- other parameters for organic compounds
5. Leland C. Allen suggested that electronegativity is concerned with the average energy of the valence electrons in a free atom. The one-electron energies can be determined directly from spectroscopic electronegativities. In this scale, neon has the highest electronegativity, which is followed by fluorine, helium, and then oxygen.
Applications of Electronegativity
The most evident application of electronegativity applies to the discussion of bond polarity. The more difference in electronegativity two atoms have, the more polar will be the bond formed between them, and the atom having the higher electronegativity shall be at the negative end of the dipole.
Many correlations are drawn between infrared stretching frequencies of certain bonds and the electronegativities of the atoms involved. That is, stretching frequencies depend partly on bond strength, which relates to Pauling electronegativities.
More convincing are the correlations between electronegativity and chemical shifts in NMR spectroscopy or isomer shifts in Mössbauer spectroscopy. Both measurements depend on the s-electron density at the nucleus, and hence prove electronegativity as the ability of an atom in a molecule to attract electrons to itself.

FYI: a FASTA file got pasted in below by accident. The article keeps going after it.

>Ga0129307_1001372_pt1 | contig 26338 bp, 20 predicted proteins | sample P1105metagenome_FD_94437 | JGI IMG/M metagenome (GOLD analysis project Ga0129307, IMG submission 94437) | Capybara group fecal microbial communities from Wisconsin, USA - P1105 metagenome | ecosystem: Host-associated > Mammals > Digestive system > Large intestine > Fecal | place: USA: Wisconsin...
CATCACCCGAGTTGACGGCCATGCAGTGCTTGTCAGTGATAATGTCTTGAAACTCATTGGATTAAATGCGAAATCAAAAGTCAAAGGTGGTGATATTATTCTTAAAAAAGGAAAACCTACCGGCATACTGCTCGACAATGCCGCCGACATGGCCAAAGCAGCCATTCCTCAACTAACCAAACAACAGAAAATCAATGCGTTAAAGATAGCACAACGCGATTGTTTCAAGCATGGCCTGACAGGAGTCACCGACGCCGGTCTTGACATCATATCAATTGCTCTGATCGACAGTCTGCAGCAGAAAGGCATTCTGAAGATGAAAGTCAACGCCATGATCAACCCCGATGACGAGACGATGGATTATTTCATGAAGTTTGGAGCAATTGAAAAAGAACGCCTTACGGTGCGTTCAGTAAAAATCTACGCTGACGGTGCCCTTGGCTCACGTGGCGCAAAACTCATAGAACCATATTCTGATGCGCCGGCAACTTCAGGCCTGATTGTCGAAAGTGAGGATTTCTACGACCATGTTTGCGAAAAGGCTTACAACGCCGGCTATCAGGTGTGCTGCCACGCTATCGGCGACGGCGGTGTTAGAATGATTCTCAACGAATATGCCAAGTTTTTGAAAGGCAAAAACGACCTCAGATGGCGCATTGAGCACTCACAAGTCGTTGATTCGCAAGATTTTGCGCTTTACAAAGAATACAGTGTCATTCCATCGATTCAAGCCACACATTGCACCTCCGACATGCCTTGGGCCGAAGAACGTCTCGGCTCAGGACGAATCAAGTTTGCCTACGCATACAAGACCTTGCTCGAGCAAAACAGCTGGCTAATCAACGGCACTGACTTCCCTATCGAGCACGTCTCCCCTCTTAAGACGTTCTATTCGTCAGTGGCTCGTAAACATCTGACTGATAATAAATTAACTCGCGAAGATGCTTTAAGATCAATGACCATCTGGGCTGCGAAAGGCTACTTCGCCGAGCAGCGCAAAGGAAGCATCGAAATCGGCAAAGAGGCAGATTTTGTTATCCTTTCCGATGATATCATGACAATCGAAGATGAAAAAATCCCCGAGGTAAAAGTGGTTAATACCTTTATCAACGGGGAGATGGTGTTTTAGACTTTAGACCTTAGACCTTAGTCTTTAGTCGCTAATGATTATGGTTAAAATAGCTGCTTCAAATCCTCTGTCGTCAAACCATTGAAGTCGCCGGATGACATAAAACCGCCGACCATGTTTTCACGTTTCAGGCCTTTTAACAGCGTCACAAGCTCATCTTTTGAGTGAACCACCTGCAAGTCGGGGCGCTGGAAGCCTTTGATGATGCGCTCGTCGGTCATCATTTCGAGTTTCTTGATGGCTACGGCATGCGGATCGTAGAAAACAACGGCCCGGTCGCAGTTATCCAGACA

The greater the electronegativity difference between the two bonded atoms, the more strongly the electron density will be pulled towards the more electronegative atom. So the less electronegative atom will have a decreased electron density, resulting in the protons attached to that atom being deshielded.
As the electronegativity of the substituent atom increases, so does the extent of deshielding, and so does the chemical shift. We can imply that the chemical environment of an element varies with its electronegativity.
Exceptions in trends of electronegativity:
Generally, electronegativity increases from left to right along a period and decreases down a group. This makes fluorine the most electronegative element, while making francium the least. However, there are some exceptions to this general rule.
Due to d-block contraction, Gallium and germanium have higher electronegativities than aluminum and silicon respectively.
Because the 3d-electrons are not effective at shielding the increased nuclear charge, elements of the fourth period after the first transition metal series have unusually small atomic radii. Smaller atomic size corresponds to higher electronegativity.
The unusual high electronegativity of lead is because electronegativity increases with oxidation state (+2 state works better with trends than +4 state).
The first electron affinity of an atom or molecule is defined as the amount of energy released when an electron is added to a neutral atom or molecule in the gaseous state, to form a negative ion.
X + e− → X− + energy
Electron affinity is a property of an isolated atom in the gaseous state. It is normally expressed in units of kJ/mol. For example,
Cl(g) + e⁻ → Cl⁻(g); EA = -349 kJ/mol